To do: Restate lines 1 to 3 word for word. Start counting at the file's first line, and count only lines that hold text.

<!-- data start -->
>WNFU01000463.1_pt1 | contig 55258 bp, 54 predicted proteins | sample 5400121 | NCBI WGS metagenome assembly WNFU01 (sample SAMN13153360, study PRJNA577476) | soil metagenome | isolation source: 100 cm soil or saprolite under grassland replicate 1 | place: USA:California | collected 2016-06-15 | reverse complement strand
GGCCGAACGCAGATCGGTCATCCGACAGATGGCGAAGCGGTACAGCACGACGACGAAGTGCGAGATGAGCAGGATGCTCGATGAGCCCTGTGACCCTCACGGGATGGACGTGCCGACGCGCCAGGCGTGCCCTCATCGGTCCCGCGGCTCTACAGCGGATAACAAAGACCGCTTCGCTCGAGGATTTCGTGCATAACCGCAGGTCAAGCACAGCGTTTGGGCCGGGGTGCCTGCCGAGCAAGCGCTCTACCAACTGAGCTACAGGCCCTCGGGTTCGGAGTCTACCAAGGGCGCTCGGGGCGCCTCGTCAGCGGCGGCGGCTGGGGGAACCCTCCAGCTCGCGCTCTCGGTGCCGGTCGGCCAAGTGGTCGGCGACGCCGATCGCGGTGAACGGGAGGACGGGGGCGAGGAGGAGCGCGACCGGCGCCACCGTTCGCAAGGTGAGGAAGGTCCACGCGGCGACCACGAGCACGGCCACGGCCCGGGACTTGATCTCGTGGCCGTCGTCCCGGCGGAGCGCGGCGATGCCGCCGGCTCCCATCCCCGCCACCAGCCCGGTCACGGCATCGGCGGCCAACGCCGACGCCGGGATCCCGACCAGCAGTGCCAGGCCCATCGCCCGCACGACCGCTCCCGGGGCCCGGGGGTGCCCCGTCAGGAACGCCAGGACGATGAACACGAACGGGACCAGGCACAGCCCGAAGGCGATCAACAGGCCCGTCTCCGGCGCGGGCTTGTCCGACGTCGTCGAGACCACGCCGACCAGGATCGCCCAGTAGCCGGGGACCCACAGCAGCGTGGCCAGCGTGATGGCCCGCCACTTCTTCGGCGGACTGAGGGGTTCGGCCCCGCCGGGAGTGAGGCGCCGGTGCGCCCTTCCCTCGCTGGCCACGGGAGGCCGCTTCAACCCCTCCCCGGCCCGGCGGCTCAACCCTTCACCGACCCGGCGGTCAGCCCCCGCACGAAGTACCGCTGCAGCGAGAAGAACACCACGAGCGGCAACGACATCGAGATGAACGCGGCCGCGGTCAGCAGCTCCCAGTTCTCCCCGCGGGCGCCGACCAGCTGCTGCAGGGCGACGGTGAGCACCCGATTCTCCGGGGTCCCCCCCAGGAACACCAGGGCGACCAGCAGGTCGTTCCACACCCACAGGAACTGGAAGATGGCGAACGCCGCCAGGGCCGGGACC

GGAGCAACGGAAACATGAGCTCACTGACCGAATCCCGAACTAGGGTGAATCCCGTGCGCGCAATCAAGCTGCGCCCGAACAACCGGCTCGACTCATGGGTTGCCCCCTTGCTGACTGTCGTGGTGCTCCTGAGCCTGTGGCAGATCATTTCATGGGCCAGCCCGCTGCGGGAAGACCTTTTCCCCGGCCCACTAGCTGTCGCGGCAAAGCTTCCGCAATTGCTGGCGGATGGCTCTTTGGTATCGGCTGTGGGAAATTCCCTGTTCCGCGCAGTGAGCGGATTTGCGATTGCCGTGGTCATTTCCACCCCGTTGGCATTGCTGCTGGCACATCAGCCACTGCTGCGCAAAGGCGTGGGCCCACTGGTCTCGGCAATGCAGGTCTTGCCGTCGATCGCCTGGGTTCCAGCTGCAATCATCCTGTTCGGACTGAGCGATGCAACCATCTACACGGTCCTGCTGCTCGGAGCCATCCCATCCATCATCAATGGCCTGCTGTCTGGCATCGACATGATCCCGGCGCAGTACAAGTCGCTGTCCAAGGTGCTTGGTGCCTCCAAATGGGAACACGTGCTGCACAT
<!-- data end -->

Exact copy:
>WNFU01000463.1_pt1 | contig 55258 bp, 54 predicted proteins | sample 5400121 | NCBI WGS metagenome assembly WNFU01 (sample SAMN13153360, study PRJNA577476) | soil metagenome | isolation source: 100 cm soil or saprolite under grassland replicate 1 | place: USA:California | collected 2016-06-15 | reverse complement strand
GGCCGAACGCAGATCGGTCATCCGACAGATGGCGAAGCGGTACAGCACGACGACGAAGTGCGAGATGAGCAGGATGCTCGATGAGCCCTGTGACCCTCACGGGATGGACGTGCCGACGCGCCAGGCGTGCCCTCATCGGTCCCGCGGCTCTACAGCGGATAACAAAGACCGCTTCGCTCGAGGATTTCGTGCATAACCGCAGGTCAAGCACAGCGTTTGGGCCGGGGTGCCTGCCGAGCAAGCGCTCTACCAACTGAGCTACAGGCCCTCGGGTTCGGAGTCTACCAAGGGCGCTCGGGGCGCCTCGTCAGCGGCGGCGGCTGGGGGAACCCTCCAGCTCGCGCTCTCGGTGCCGGTCGGCCAAGTGGTCGGCGACGCCGATCGCGGTGAACGGGAGGACGGGGGCGAGGAGGAGCGCGACCGGCGCCACCGTTCGCAAGGTGAGGAAGGTCCACGCGGCGACCACGAGCACGGCCACGGCCCGGGACTTGATCTCGTGGCCGTCGTCCCGGCGGAGCGCGGCGATGCCGCCGGCTCCCATCCCCGCCACCAGCCCGGTCACGGCATCGGCGGCCAACGCCGACGCCGGGATCCCGACCAGCAGTGCCAGGCCCATCGCCCGCACGACCGCTCCCGGGGCCCGGGGGTGCCCCGTCAGGAACGCCAGGACGATGAACACGAACGGGACCAGGCACAGCCCGAAGGCGATCAACAGGCCCGTCTCCGGCGCGGGCTTGTCCGACGTCGTCGAGACCACGCCGACCAGGATCGCCCAGTAGCCGGGGACCCACAGCAGCGTGGCCAGCGTGATGGCCCGCCACTTCTTCGGCGGACTGAGGGGTTCGGCCCCGCCGGGAGTGAGGCGCCGGTGCGCCCTTCCCTCGCTGGCCACGGGAGGCCGCTTCAACCCCTCCCCGGCCCGGCGGCTCAACCCTTCACCGACCCGGCGGTCAGCCCCCGCACGAAGTACCGCTGCAGCGAGAAGAACACCACGAGCGGCAACGACATCGAGATGAACGCGGCCGCGGTCAGCAGCTCCCAGTTCTCCCCGCGGGCGCCGACCAGCTGCTGCAGGGCGACGGTGAGCACCCGATTCTCCGGGGTCCCCCCCAGGAACACCAGGGCGACCAGCAGGTCGTTCCACACCCACAGGAACTGGAAGATGGCGAACGCCGCCAGGGCCGGGACC

GGAGCAACGGAAACATGAGCTCACTGACCGAATCCCGAACTAGGGTGAATCCCGTGCGCGCAATCAAGCTGCGCCCGAACAACCGGCTCGACTCATGGGTTGCCCCCTTGCTGACTGTCGTGGTGCTCCTGAGCCTGTGGCAGATCATTTCATGGGCCAGCCCGCTGCGGGAAGACCTTTTCCCCGGCCCACTAGCTGTCGCGGCAAAGCTTCCGCAATTGCTGGCGGATGGCTCTTTGGTATCGGCTGTGGGAAATTCCCTGTTCCGCGCAGTGAGCGGATTTGCGATTGCCGTGGTCATTTCCACCCCGTTGGCATTGCTGCTGGCACATCAGCCACTGCTGCGCAAAGGCGTGGGCCCACTGGTCTCGGCAATGCAGGTCTTGCCGTCGATCGCCTGGGTTCCAGCTGCAATCATCCTGTTCGGACTGAGCGATGCAACCATCTACACGGTCCTGCTGCTCGGAGCCATCCCATCCATCATCAATGGCCTGCTGTCTGGCATCGACATGATCCCGGCGCAGTACAAGTCGCTGTCCAAGGTGCTTGGTGCCTCCAAATGGGAACACGTGCTGCACAT